Our interviews brought out the idea that social media allows a move from listening to customer feedback to actually conversing with them and engaging them and building a relationship. While respondents had doubts about existing social media tracking results and their application to business planning, they respect the power of deploying social media strategies in their marketing plans.
Keeping up with Emerging Technologies
Another concern that was raised in the interviews related to investing in social media research because the field is developing so rapidly and there is a continual advent of new Market Research Vendors. There is some worry that research tools and metrics are not keeping pace with changes in the market and technologies. Some Market Research Buyers say that once the consumer target and how best to reach them are identified, by the time the recurrent research data come in, the best platform to reach them may have changed.
Market Research Buyers also express a keen interest in exploring social media offerings from technology companies that may not qualify as market research firms, especially in the area of social media monitoring. Monitoring tools related to blog research are driving this trend. Buyers say that the advancements in monitoring technologies have accelerated to a point where insights related to associations between phrases and sentiment are more reliable. The emerging technologies offer new opportunities in four areas – Monitoring & Listening, Promoting & Sharing, Gathering Feedback and Collaboration.
Social Media Monitoring vs. Other Qualitative Research Methodologies
There is a growing acceptance of the use of social media monitoring to supplement other qualitative research methodologies or even replace focus groups. One marketer in the consumer packaged goods sector used social media monitoring and said that the results surpassed their expectations with regard to researching words that were associated with the brand, and were able to pull together narratives that spoke to what the target market felt they needed in a particular product category.
“Social media monitoring tools are making inroads for ongoing feedback from clusters of consumers to engage audiences ‘where they live’.”
Social media monitoring tools are also making inroads for ongoing feedback from clusters of consumers to engage audiences “where they live”. Buyers say that being relevant and using tools the audience is comfortable with is more important than using tools that market researchers are necessarily comfortable with.
When it comes to measuring social media, an immature but rapidly evolving field, it is critical to embed tracing hooks throughout the customer experience and use those to track behaviour and response. This can be done both qualitatively (number of discussion topics, apparent sentiment) and quantitatively (reach, site engagement).
Translating Insights into Strategies
Consumers are more focused on how they relate to brands and communicate with their social network. They are able to access a lot of information and use it to form an opinion. The type of media that they use to draw the information may drive their decisions. So how does a marketer ensure they are getting information that is of sufficient quality to allow them to make decisions? Data alone is not enough; to be meaningful, data needs to be accompanied by deep analysis.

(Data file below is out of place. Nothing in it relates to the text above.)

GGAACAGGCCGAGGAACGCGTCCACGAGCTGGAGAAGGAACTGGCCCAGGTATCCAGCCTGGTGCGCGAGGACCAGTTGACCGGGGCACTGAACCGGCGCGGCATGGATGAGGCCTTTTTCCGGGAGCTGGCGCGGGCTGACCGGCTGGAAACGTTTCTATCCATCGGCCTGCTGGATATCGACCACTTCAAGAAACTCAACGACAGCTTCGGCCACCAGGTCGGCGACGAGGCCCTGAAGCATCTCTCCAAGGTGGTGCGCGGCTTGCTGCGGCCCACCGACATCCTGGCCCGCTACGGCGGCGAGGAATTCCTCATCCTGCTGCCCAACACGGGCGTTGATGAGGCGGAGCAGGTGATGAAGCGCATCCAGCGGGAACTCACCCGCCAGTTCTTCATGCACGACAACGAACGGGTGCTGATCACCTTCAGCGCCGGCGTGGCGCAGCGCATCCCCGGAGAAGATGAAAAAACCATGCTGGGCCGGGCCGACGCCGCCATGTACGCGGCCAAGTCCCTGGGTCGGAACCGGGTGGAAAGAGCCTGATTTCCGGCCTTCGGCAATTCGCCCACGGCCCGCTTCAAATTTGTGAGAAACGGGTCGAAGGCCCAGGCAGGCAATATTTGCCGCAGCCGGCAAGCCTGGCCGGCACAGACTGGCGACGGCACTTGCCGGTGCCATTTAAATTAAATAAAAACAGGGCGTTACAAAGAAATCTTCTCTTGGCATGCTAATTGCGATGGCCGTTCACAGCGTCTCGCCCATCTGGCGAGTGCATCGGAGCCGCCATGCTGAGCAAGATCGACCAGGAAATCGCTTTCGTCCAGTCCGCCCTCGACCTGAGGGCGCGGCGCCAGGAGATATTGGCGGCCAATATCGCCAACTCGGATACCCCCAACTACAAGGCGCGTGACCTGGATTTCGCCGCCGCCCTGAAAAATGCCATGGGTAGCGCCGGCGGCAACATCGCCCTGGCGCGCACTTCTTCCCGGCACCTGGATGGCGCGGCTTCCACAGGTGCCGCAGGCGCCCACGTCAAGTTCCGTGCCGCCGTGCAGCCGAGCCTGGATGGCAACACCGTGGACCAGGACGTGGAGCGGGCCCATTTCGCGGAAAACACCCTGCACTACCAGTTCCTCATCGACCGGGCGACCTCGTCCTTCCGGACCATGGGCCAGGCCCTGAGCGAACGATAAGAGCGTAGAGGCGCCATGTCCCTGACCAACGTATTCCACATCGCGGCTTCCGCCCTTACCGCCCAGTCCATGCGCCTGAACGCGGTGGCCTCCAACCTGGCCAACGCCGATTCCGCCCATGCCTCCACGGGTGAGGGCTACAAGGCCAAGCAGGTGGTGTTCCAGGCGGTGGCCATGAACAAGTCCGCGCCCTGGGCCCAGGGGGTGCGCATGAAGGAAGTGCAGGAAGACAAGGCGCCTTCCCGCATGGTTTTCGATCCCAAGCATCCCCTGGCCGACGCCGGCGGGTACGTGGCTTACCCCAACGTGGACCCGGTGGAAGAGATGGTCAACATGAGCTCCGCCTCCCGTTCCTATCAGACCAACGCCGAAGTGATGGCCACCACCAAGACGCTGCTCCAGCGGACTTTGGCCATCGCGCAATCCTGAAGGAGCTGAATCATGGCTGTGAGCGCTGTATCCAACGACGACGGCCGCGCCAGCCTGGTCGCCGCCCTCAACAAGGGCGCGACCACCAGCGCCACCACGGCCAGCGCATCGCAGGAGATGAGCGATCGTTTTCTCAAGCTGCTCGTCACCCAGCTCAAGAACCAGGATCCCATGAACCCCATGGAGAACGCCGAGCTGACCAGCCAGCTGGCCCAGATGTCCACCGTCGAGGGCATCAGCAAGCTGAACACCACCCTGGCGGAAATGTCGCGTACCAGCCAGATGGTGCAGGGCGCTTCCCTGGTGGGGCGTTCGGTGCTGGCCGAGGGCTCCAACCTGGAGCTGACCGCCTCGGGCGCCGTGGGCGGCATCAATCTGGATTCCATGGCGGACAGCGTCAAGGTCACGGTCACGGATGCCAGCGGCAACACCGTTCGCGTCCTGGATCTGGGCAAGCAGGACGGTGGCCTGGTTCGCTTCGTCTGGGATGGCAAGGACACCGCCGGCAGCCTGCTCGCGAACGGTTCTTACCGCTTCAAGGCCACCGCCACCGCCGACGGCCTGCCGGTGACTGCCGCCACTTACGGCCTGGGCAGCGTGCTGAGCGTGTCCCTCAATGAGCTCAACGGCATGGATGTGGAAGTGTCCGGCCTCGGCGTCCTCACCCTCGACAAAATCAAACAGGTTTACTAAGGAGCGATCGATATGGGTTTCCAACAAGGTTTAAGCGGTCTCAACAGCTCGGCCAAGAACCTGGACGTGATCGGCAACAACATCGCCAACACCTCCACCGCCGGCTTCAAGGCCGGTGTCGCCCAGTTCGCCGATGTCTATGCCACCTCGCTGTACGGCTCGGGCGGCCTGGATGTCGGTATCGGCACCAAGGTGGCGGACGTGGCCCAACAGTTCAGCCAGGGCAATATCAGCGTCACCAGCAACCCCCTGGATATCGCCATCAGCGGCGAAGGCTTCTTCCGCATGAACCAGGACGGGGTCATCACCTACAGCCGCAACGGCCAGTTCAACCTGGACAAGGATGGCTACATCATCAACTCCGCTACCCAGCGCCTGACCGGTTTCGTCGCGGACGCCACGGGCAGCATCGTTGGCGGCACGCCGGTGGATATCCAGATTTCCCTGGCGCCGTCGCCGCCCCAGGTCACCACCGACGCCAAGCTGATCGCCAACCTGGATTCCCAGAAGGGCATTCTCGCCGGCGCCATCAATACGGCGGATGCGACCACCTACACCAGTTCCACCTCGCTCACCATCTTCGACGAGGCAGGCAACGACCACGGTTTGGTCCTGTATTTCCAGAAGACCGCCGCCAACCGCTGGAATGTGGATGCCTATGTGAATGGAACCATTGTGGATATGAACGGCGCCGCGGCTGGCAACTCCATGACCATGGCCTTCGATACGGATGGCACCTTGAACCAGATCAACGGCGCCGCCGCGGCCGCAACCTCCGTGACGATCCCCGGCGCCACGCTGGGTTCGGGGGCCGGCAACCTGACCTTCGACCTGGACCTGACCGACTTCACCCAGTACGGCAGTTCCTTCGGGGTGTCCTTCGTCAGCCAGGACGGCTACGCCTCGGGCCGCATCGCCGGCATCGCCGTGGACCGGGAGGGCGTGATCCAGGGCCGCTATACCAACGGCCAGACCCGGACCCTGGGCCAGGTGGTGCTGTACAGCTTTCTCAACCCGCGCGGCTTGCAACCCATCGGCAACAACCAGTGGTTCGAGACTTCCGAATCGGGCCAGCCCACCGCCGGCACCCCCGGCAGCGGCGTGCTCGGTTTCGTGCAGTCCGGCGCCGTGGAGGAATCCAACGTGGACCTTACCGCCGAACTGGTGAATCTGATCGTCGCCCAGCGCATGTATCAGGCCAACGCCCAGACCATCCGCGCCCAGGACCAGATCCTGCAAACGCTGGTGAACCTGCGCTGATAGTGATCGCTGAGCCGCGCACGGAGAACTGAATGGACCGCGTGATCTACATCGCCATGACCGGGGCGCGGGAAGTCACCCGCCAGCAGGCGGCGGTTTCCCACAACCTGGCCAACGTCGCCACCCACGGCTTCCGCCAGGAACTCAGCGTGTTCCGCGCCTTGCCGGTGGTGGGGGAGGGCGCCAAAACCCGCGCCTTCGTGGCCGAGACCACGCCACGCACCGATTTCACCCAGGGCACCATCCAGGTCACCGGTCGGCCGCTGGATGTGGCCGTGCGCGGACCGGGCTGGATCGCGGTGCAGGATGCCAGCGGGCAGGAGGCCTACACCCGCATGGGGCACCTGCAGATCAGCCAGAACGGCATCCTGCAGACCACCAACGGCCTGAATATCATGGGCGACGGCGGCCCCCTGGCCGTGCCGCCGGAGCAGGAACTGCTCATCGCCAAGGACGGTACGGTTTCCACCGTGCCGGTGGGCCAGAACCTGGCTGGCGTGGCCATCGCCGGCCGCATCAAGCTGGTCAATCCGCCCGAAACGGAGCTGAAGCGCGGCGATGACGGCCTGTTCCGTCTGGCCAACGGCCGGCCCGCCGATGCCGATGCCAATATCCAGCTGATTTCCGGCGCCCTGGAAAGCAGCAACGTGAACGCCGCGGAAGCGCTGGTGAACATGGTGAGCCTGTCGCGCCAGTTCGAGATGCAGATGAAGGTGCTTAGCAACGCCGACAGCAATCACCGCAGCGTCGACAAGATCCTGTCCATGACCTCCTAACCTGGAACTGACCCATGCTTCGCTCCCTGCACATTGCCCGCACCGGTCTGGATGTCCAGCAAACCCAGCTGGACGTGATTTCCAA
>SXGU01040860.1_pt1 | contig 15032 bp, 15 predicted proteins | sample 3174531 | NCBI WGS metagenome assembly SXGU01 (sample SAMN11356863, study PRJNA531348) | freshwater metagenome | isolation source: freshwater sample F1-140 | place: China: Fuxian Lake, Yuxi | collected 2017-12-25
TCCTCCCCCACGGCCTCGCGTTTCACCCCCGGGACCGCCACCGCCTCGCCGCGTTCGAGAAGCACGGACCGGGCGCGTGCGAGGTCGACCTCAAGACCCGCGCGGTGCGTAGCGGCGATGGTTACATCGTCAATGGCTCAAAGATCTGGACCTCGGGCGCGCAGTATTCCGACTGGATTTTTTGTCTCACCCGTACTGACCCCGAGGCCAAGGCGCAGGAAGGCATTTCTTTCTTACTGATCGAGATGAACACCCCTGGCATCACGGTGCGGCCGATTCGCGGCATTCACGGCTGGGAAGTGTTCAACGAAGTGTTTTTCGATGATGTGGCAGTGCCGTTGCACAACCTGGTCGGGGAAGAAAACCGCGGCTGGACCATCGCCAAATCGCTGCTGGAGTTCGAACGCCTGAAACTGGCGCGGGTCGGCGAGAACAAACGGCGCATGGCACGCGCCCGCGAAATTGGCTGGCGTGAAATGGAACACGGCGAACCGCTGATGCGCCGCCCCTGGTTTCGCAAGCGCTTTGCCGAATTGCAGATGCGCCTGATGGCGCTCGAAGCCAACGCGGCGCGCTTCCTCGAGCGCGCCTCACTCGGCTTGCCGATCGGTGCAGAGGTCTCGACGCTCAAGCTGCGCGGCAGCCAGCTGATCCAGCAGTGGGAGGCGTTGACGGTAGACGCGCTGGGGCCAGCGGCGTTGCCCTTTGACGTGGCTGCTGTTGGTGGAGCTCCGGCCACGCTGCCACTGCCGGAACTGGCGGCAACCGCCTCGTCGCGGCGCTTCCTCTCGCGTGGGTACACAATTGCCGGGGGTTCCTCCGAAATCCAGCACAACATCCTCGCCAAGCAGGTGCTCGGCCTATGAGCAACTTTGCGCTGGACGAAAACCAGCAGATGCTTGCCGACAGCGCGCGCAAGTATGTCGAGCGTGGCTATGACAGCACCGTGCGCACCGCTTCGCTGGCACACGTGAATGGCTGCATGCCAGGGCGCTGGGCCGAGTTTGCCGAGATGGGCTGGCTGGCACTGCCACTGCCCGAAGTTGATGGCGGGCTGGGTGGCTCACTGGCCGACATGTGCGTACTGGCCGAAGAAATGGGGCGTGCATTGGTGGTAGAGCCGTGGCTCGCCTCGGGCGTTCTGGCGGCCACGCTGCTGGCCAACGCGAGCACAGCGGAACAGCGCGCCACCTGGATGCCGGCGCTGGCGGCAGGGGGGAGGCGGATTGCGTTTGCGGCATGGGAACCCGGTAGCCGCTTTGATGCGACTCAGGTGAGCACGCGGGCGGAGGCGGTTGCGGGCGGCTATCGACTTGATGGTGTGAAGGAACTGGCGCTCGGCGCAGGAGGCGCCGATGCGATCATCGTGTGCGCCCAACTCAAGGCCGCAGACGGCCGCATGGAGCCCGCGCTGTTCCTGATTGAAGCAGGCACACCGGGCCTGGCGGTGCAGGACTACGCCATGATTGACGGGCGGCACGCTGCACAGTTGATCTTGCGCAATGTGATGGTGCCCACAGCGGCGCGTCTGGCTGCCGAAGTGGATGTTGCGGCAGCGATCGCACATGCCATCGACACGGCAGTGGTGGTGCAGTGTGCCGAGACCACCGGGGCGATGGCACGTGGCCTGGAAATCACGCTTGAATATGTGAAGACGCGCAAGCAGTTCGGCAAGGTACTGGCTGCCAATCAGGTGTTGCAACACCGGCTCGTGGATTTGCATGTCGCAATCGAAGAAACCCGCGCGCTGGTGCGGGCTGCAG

A more nuanced approach looks at the data and at external factors that may have come into play and assist in translating insights into actionable business strategies. Quantities of data do not compensate for a lack of quality. In fact, too much data is seen as problematic as it can lead to decision paralysis while the data is being considered. As one market research buyer put it, “the right data helps inform decisions; it helps to manage risk but does not eliminate it”.
Generational Culture Shift
There is a growing need to connect, and stay connected, all the time with consumers. Social media is following along a cultural shift with an offering of ongoing, real time research feedback. The demographic shift is contributing to this trend as younger marketers take a different approach to consuming information and management styles. As waves of Canadians retire, existing ways of doing business are going to change. Technology certainly plays a big role – it redefines how businesses operate and how they interact with their vendors, strategic partners as well as their customers.
With the cultural shift, marketers are seeing fragmented markets and that means that research needs to target narrower interpretations of segments and represent these new clusters with an increasingly complex mix of tools to draw customer insights. Even publishers find it challenging to deliver brand advertising messages to niche markets in a measurable way, even through the online space.
Marketers need to customize how they gather their information to cover varying demographics. The most successful business models are looking into forming a new value chain of research through partnerships – a manufacturer with their retail partners, for example. Customers are more educated about products and how to research them so brand alone does not have the same impact that it did at one time.
Please contact Merril Mascarenhas, Managing Partner at Arcus Consulting Group at (416) 710-2727 or by email to learn more about how our insights from over 2000 C-level executives can strengthen your growth, organization and operational strategies.
Read the Arcus Innovation Leaders Report.